Any such TIE implementation should be robust enough to enable web designers to implement features at virtually the speed of their creativity. In other words, if they can imagine it, designers should be able to achieve it — or something close to it — almost instantaneously.

Putting It All Together

Let’s consider a scenario that shows how all three would fit together when building a website.

By the time you read this, the World Cup will be on, and football fans from around the world will have gathered in Brazil to experience the thrills of the Copa Mundial. Let’s assume you are one of those fans and are in Sao Paolo, having brought your smartphone and Google Glass with you.

A popular online sports destination that happens to be covering the event would usually blanket its website with World Cup features at the expense of other sports events going on elsewhere in the world. The website will employ the three methodologies explained earlier in order to deliver a very special user experience.

After building various content components, the website’s developers should be able to do a few things without much stress:

  • Optimize the website exclusively for Google Glass, providing a simpler, slimmer interface for easier navigation. In addition, adapt the color contrast to the time of the day (i.e. switching to light text on a dark background at night), using the device-class parameters of HAT.
  • Provide more content on local attractions in different cities in Brazil (for example sports bars, other viewing centers, etc.) only if the access device is a smartphone or tablet and happens to be in Brazil (using the location parameters of HAT).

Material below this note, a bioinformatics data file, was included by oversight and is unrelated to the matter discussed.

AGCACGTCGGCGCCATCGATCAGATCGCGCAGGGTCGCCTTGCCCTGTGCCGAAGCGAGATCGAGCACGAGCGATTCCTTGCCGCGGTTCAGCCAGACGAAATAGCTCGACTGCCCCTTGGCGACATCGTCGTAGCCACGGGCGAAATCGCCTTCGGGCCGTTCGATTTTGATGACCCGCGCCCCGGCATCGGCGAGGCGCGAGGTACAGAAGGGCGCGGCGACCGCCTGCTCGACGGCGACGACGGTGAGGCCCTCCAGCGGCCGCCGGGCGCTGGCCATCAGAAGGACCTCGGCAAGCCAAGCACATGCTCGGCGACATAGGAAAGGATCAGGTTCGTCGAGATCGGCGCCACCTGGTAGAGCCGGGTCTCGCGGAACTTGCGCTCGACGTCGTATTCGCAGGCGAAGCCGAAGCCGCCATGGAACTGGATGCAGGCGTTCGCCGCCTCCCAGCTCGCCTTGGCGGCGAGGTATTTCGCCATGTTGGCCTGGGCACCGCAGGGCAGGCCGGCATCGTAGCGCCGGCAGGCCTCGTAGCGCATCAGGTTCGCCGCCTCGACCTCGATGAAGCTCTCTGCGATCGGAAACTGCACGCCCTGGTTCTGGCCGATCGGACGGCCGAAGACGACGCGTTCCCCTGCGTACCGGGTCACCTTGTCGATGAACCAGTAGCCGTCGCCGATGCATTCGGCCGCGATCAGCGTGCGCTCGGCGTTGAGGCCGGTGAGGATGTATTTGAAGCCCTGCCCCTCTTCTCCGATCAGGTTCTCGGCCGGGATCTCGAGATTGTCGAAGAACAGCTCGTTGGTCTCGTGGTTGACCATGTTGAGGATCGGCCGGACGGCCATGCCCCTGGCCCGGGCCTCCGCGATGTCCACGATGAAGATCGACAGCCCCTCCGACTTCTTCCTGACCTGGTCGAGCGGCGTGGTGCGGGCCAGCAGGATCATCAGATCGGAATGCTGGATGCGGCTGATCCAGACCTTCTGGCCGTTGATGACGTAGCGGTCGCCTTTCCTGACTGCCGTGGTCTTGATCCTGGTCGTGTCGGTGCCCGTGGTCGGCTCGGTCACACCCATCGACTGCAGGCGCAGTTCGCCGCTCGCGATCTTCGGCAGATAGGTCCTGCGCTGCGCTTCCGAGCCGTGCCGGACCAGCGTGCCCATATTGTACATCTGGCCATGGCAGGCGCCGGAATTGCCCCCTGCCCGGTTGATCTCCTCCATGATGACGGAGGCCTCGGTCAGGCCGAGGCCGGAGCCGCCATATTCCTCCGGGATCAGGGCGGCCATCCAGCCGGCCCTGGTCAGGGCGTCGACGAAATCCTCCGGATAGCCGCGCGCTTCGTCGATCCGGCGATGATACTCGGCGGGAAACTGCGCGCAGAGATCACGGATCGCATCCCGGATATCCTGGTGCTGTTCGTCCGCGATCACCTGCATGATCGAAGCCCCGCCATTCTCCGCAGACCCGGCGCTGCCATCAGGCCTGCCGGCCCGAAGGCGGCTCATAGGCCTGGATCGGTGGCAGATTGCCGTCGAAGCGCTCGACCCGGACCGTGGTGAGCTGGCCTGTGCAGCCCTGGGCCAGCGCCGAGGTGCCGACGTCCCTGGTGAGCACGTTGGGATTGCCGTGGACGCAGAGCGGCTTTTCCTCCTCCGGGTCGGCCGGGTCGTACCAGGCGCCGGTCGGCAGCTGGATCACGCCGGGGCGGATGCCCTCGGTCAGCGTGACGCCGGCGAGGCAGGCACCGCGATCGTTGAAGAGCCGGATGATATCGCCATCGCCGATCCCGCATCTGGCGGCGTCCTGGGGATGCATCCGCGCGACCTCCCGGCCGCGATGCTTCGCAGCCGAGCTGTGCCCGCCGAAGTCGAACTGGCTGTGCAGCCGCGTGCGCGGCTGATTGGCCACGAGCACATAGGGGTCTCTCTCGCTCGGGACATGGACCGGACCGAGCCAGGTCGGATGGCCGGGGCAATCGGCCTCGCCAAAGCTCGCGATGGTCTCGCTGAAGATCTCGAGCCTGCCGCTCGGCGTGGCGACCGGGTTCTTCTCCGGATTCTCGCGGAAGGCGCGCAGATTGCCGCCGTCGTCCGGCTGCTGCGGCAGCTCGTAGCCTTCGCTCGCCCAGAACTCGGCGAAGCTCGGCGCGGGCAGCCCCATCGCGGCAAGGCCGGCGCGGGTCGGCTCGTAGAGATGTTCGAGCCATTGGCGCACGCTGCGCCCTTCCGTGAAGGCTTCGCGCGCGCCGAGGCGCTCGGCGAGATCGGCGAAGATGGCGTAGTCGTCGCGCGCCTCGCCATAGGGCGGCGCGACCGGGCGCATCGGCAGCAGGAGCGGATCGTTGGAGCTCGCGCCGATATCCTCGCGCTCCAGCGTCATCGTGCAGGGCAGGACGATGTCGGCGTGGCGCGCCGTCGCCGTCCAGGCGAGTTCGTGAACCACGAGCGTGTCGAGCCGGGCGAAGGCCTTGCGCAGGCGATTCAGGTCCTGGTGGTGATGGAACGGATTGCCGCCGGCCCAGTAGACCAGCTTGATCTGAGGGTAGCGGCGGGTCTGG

• Lead with pre-game analysis, team and player profiles, and merchandise if the user visits the website within six hours of an upcoming match (using the time parameters of HAT in combination with TIE).
  • Lead with match highlights and post-game analysis if the user visits the website within 12 hours after a match ends. Provide different layout designs for match highlights on smartphones and tablets using the same code base (using the device-class parameters in HAT).
  • Lead with golf features in a more prominent location than football if we determine (via COAT) that the user likes the former more than the latter. But still display match highlights in a sidebar with a narrower pixel width (styled in a modular fashion using the TIE features in CSS).
  • Default to the regular format of content if we can’t determine whether the user prefers football or another sport.

As you can see, the permutations and opportunities of a highly personalized and carefully weighted user experience are abundant and easily implementable if all three methodologies are considered. We wouldn’t necessarily have to use them all, but it’s nice knowing that they’re there if we wanted to.

The Polyfill Way

“You can’t always get what you want. But if you try sometimes, you just might find, you get what you need.”

– The Rolling Stones

Where would the web design community be without polyfills? Even the best-intentioned technology doesn’t always work as intended, and sometimes it has gaps in functionality. “Just chill and polyfill” would be the operative mantra in these situations, and the last few years have indeed been a veritable polyfill-palooza24.

All of the features outlined so far in this article are merely ideas and are not earmarked in any upcoming draft specifications of CSS or media queries, so you couldn’t use them right now even if you wanted to. However, that doesn’t mean we can’t do something about it in the meantime.

Restive.JS

I mentioned earlier that I was using a plugin to build a website. Well, that would be Restive.JS25, a jQuery plugin that I developed about a year ago that embraces and implements the HAT principle. Using built-in options of breakpoints, classes and a special feature named turbo_classes, Restive.JS populates your <html> or <body> tag class attributes with values that make it easy for you to adapt a web page’s layout via inline CSS to more natural design cues.